Annie Lux - February 21, 2008

Abiquiú, best known as the home of artist Georgia O'Keeffe, offers astonishing landscapes and a glimpse into New Mexico's rich past.

Abiquiú, a small town about 50 miles northwest of Santa Fe, is best known today as the home of the artist Georgia O'Keeffe. Once you visit, you'll understand why she loved and painted the landscape of her adopted home for so many years. The haunting beauty of the tiny adobe village, the majesty of the surrounding mountains, and the astonishing grandeur of the nearby red rock canyons is more than enough to keep any artist enthralled for a lifetime.

To get there, take NM 285/84 (St. Francis Drive) north to Española. Where the highway splits, veer to the left (there's a Dandy Burger with a big sign right on the corner-you can't miss it). You'll need to turn right at the first stoplight then left at the next intersection to stay on NM 84 north. This road will take you through tiny rural villages and right into Abiquiú.

Abiquiú is as rich in history as it is in beauty. In the 1730s, small land grant settlements (land given by the King of Spain to those who were willing the settle and farm the territory) were attempted. Santa Rosa de Abiquiú, in the valley near the Rio Chama, was the northwesternmost outpost in New Mexico. Unfortunately, it was also right in the middle of Apache country. To make matters worse for the Spanish settlers, tribes of Comanches and Utes had also moved into the area. After a terrible raid in 1747 in which all the women and children were either killed or captured, Santa Rosa de Abiquiú was temporarily abandoned. These outpost settlements, however, provided an important barrier between the wilds of the northwest and the larger Spanish cities to the south (the most important of which, of course, was Santa Fe); the governor ordered the settlers to return or risk the loss of their lands. To somewhat decrease their isolation, he granted lands higher in the hills to a group Indians known as genízaros-descendants of Plains Indians who had been captured and Christianized by the Spanish. The mesa-top village created on the site of a long-abandoned pueblo just above the Santa Rosa settlement (where the Spanish settlers in the valley could-and did-retreat during raids) is what is considered today the heart of the village of Abiquiú.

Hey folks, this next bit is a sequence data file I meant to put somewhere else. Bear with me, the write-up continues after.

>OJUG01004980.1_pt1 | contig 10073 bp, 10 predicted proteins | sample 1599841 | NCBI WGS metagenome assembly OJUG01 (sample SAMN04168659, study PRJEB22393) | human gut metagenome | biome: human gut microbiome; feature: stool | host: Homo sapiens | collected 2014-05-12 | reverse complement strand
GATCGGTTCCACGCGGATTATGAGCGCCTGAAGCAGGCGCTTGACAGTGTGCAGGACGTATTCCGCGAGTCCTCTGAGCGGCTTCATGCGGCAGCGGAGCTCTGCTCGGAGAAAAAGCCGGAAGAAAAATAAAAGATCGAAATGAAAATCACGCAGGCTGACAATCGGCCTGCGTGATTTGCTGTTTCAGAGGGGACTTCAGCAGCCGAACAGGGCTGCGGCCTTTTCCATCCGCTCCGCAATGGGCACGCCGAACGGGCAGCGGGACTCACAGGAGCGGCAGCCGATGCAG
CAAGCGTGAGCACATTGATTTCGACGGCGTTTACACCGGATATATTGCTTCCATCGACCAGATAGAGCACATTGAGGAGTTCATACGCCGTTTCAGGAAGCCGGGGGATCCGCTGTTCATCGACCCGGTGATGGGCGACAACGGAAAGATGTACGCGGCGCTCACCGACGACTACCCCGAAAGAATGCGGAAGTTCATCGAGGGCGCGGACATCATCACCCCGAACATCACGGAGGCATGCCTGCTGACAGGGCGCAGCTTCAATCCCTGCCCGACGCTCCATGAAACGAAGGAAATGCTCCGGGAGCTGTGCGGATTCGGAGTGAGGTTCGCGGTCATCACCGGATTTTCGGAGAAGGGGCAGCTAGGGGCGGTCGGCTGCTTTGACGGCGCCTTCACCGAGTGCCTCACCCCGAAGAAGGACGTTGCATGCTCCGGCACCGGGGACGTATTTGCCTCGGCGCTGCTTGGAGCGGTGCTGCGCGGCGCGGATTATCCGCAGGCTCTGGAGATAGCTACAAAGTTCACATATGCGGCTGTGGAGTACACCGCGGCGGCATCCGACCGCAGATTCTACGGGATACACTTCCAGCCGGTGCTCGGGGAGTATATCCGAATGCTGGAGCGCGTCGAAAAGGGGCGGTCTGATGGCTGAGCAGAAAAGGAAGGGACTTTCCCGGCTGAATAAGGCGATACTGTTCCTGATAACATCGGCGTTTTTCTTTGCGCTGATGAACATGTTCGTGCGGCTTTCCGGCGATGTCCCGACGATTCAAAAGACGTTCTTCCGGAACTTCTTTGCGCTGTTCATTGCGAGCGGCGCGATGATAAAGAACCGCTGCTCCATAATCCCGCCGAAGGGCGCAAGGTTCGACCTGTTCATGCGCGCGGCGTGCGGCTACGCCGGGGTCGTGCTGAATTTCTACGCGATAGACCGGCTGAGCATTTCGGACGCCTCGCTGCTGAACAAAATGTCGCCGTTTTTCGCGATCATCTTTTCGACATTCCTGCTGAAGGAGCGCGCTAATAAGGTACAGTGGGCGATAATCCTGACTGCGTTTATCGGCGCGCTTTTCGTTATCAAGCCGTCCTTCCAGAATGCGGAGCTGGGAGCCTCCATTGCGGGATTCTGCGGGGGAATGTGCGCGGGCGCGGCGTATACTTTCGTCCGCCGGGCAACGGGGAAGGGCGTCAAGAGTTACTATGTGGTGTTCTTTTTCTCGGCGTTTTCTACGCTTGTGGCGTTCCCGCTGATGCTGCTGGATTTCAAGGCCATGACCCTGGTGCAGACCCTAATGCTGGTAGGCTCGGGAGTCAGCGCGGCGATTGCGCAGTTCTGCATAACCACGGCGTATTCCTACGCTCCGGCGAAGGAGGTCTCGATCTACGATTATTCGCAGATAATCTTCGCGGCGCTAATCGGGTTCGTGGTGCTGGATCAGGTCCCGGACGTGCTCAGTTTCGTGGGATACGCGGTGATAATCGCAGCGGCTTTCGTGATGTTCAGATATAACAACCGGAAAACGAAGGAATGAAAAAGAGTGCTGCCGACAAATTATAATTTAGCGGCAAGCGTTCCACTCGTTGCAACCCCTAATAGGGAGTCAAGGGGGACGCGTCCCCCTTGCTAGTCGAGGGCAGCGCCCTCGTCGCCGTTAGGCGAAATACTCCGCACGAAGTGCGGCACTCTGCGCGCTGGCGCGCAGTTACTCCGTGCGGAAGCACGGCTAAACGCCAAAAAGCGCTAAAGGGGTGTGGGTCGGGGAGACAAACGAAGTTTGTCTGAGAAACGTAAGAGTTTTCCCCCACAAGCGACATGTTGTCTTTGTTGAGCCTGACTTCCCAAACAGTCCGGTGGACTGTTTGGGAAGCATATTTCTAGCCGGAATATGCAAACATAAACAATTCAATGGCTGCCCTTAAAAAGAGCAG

As you come into Abiquiú on NM 84, you can see the ruins of Santa Rosa de Lima, the church for the early settlement, on your right. The old village, however, is as hidden from sight as it ever was. To get there, look for the large (for Abiquiú) grocery store and gas station on your right. On the left you'll see a small road with a sign for the Abiquiú Post Office. This road will take you right up to the plaza and village. Be sure to observe all No Parking and No Trespassing signs: the residents of Abiquiú are very protective of their village.

As in many of New Mexico's villages, the church is the centerpiece of the town. Abiquiú's Santo Tomás Apóstole, is a beauty. John Gaw Meem, the renowned architect of the Southwest and father of Santa Fe style, designed this church in the Pueblo Revival style in 1930. His Society for the Preservation of New Mexico Mission Churches assisted the people of Abiquiú in creating a church in the traditional style to replace the older, dilapidated structure.

The first church on the Abiquiú plaza (which burned and was rebuilt in 1867) was completed in 1772. Like all early New Mexico missions, Abiquiú was overseen by a Franciscan priest-in this case, a particularly zealous one. Though the genízaro Indians were technically Christians, many continued to practice their native religions as well. Fray Juan José Toledo was determined to put a stop to their rites and ceremonies. When a terrible sickness swept the village and the priest himself fell sick, "witchcraft"€ was suspected. Fifteen people were arrested and a brujo named El Cojo was whipped on the Abiquiú plaza and threatened with being burned at the stake. Although several of the arrested "witches"€ later died of the very illness they'd been accused of causing, witch trials continued in Abiquiú until 1766, long after the better-known events in Salem, Massachusetts, had passed.

If you continue on the road to the left of the plaza, you'll see a building with three wooden crosses perched at the side of a gorge. This is a morada, a private place of worship used by the group known as the Penitentes or Los Hermanos. Be especially careful to be respectful here: stay away from the grounds surrounding this building, and take no photographs without permission.

Be sure to leave enough time to drive farther north on NM 84. Vistas of red and orange rock formations and dramatic red rock canyons surround Ghost Ranch, one of the homes of O'Keeffe (now a conference center). You'll see again why O'Keeffe never wanted to leave here, and glimpse Pedernal, the flat-topped hill she painted so many times. Said she, "I painted it often enough thinking that, if I did so, God would give it to me."€ As she requested, her ashes were spread there.

The Abiquiú area is beautiful and well worth visiting all year round. In the fall, the golden aspens add a special note of glory. If you're in town over Columbus Day weekend, be sure to attend the Studio Tour given by local artists. In summer months, nearby Abiquiú Lake, a reservoir maintained by the U.S. Army Corps of Engineers, is a popular recreation spot offering swimming, boating, fishing and camping.